In the service of simplicity and sleek desgn, Samsung's bar drops the wireless sub often found at this price. So how does it compare?
Sound is invisible. Sound bars are not. People want sound bars to be invisible. The Samsung HW-MS650 makes the subwoofer disappear. You've got to start somewhere.
The Samsung is an "all-in-one" sound bar which integrates an onboard woofer instead of requiring an additional box to lurk in your living room corner. Does this approach work? It can, as in the case of the excellent, bass-rich Zvox SB500. In Samsung's instance though, it's a little reticent when it comes to bass, and there isn't yet the option to add a sub if you want more. Samsung informs us it is readying a separate wireless sub for later in 2017.
Feature-wise it's right there with plenty of connectivity, and its ability to pass-though 4K HDR means it will remain future-proof for the time being. If you want something that's easy to hook up and which will also do streaming music, the Samsung is a fine option. However at the price rivals such as Yamaha and Zvox can put up a better performance, especially when it comes to watching movies.
The Samsung HW-MS650 is available now for $450, £549 or $799.
Most sound bars, like the HW-MS650, are designed not to draw attention to themselves. The Samsung offers a gun-metal body and a black steel grille at the front, which is intended to mirror the flagship HW-K950 and HW-K850 models.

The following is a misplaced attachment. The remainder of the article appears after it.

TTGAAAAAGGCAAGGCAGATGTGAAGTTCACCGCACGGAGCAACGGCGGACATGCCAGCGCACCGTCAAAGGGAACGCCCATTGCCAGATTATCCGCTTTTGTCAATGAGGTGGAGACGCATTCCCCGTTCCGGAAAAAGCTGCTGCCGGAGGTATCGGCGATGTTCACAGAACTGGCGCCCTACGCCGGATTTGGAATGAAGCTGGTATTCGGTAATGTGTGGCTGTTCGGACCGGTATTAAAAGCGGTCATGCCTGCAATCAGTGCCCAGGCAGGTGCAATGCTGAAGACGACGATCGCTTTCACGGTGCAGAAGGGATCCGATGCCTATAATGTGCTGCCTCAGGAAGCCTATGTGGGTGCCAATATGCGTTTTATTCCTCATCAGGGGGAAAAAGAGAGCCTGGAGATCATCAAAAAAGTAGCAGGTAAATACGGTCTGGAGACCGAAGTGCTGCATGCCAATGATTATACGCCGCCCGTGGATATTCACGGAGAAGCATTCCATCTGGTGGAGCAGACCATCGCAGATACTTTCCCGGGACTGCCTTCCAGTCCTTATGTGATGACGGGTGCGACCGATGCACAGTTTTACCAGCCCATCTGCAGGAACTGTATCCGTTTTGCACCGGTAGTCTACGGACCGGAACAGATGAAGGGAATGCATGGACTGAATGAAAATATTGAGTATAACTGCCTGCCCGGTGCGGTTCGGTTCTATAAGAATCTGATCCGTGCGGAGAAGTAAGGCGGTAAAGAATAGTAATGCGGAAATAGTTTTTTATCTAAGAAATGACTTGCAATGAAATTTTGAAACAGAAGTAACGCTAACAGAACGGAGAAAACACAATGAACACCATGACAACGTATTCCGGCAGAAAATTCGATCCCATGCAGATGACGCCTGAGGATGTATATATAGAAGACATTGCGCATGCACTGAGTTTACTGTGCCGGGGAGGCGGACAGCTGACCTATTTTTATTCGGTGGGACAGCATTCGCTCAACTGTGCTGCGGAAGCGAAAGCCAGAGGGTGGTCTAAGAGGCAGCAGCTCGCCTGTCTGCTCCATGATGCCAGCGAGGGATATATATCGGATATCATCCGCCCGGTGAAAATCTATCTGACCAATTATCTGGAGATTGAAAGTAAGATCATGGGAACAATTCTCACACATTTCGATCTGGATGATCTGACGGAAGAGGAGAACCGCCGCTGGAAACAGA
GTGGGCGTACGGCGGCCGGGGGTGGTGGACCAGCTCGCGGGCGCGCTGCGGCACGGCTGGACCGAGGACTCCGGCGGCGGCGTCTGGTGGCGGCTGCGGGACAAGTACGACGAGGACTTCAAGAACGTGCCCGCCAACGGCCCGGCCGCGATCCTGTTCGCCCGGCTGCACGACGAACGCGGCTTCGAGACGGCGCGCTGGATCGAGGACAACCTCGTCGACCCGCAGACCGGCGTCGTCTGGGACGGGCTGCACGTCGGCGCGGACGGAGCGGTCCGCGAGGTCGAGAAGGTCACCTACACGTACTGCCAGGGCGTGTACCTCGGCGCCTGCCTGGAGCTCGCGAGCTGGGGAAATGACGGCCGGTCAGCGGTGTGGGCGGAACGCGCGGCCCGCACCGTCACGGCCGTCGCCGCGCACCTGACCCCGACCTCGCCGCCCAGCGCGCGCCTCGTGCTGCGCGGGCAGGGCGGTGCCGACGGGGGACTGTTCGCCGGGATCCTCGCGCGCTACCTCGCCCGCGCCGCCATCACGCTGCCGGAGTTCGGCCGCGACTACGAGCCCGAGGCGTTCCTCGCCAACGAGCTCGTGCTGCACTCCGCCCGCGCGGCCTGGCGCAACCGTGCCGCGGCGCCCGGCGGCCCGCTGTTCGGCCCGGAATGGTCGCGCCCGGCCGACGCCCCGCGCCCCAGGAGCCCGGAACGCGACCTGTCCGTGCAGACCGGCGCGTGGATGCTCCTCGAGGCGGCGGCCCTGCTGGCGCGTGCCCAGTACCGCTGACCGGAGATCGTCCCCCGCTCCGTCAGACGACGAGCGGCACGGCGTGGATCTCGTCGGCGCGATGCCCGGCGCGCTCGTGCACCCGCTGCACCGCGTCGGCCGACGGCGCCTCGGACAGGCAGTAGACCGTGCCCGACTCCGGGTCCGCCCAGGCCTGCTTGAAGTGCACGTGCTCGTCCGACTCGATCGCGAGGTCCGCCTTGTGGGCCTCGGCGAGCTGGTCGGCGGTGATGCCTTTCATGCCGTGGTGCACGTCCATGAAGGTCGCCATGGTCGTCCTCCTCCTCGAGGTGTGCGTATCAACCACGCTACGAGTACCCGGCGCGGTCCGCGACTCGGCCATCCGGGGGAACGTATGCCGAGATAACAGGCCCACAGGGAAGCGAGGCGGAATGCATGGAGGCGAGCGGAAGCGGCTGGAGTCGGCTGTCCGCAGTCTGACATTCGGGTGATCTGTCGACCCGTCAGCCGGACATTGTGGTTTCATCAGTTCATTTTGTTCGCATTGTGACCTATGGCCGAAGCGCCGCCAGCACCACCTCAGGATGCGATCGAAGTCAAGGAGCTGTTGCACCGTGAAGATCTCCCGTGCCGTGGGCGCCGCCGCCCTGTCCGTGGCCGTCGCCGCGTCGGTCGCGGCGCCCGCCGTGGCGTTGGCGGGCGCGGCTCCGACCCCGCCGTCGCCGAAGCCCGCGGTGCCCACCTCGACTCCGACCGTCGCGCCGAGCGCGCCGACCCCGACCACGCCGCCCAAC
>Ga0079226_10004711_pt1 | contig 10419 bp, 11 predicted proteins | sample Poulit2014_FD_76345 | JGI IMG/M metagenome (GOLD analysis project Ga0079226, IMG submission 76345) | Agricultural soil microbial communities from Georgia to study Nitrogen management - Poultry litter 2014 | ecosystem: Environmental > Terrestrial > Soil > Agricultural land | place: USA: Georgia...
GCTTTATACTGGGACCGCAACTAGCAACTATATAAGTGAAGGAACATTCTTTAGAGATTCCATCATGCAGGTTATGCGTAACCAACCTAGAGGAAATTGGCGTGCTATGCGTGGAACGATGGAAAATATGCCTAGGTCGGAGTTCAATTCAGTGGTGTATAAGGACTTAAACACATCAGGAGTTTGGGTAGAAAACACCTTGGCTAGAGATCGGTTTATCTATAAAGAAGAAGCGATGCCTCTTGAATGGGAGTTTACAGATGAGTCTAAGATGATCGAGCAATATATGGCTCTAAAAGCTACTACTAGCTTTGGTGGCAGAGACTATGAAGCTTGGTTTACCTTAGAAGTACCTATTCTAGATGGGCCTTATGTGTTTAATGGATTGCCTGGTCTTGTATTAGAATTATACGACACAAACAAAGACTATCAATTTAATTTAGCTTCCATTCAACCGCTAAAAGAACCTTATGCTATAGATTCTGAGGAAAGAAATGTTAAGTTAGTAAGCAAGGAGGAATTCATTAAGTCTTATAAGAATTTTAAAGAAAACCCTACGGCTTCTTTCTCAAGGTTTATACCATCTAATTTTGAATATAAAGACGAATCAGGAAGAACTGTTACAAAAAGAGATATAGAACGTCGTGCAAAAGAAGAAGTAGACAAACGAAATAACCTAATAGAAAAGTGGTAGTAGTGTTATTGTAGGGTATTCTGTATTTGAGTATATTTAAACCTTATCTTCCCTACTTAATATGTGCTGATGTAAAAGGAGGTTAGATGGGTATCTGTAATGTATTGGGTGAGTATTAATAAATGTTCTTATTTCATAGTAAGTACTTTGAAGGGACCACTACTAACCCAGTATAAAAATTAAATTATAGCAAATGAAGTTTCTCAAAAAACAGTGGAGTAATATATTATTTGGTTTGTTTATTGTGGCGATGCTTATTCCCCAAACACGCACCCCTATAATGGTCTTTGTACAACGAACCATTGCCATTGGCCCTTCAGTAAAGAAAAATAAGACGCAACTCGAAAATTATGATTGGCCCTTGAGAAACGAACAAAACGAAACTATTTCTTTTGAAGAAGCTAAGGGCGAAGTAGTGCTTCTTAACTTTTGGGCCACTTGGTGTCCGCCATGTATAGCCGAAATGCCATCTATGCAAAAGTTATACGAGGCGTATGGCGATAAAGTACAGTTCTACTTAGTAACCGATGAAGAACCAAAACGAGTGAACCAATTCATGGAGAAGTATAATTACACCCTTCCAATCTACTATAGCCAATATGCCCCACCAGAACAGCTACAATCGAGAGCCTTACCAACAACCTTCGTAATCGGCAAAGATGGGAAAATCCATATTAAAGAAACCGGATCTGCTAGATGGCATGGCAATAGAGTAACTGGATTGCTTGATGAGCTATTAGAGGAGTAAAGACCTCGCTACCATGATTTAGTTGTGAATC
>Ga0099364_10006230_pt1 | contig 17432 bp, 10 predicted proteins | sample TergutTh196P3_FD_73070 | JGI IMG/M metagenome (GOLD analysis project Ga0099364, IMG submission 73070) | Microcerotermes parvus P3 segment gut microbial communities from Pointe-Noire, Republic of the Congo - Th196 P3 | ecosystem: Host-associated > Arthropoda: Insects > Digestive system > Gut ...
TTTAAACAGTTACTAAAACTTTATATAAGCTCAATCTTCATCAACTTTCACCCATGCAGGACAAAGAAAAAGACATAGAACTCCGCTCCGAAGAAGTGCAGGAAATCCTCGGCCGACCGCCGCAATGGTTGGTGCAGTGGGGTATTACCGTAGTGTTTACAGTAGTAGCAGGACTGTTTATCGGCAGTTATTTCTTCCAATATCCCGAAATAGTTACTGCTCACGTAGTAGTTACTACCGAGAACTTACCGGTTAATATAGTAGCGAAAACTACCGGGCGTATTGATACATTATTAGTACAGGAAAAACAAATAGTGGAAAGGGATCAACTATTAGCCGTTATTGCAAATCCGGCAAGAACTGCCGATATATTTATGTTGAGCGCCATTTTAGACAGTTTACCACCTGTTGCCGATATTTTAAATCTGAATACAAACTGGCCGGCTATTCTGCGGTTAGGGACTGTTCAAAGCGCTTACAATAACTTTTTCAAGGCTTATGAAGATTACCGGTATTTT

Along the right-hand side of the speaker you'll find the capacitive control panel with a power switch, input selector and volume buttons. At the front right lives the corresponding LED display, which indicates volume level and inputs. One thing we found with the display is that the grille can obscure the text, particularly if you are off-axis.The bar lacks an onscreen display, so the LED and the Samsung Multiroom app are the two ways to adjust the sound bar's settings.
As a speaker the Samsung is fairly compact at 3 inches high, but you should watch that it doesn't block your TV's infrared sensor. The speaker is 41.7 inches long, which should meld well with a 46-inch screen.
The speaker comes with a pair of wallmount brackets in the box, but as the speaker juts out five inches into your room you'll want to be sure your wall can handle its 13.7 pounds (6.2 kg) weight.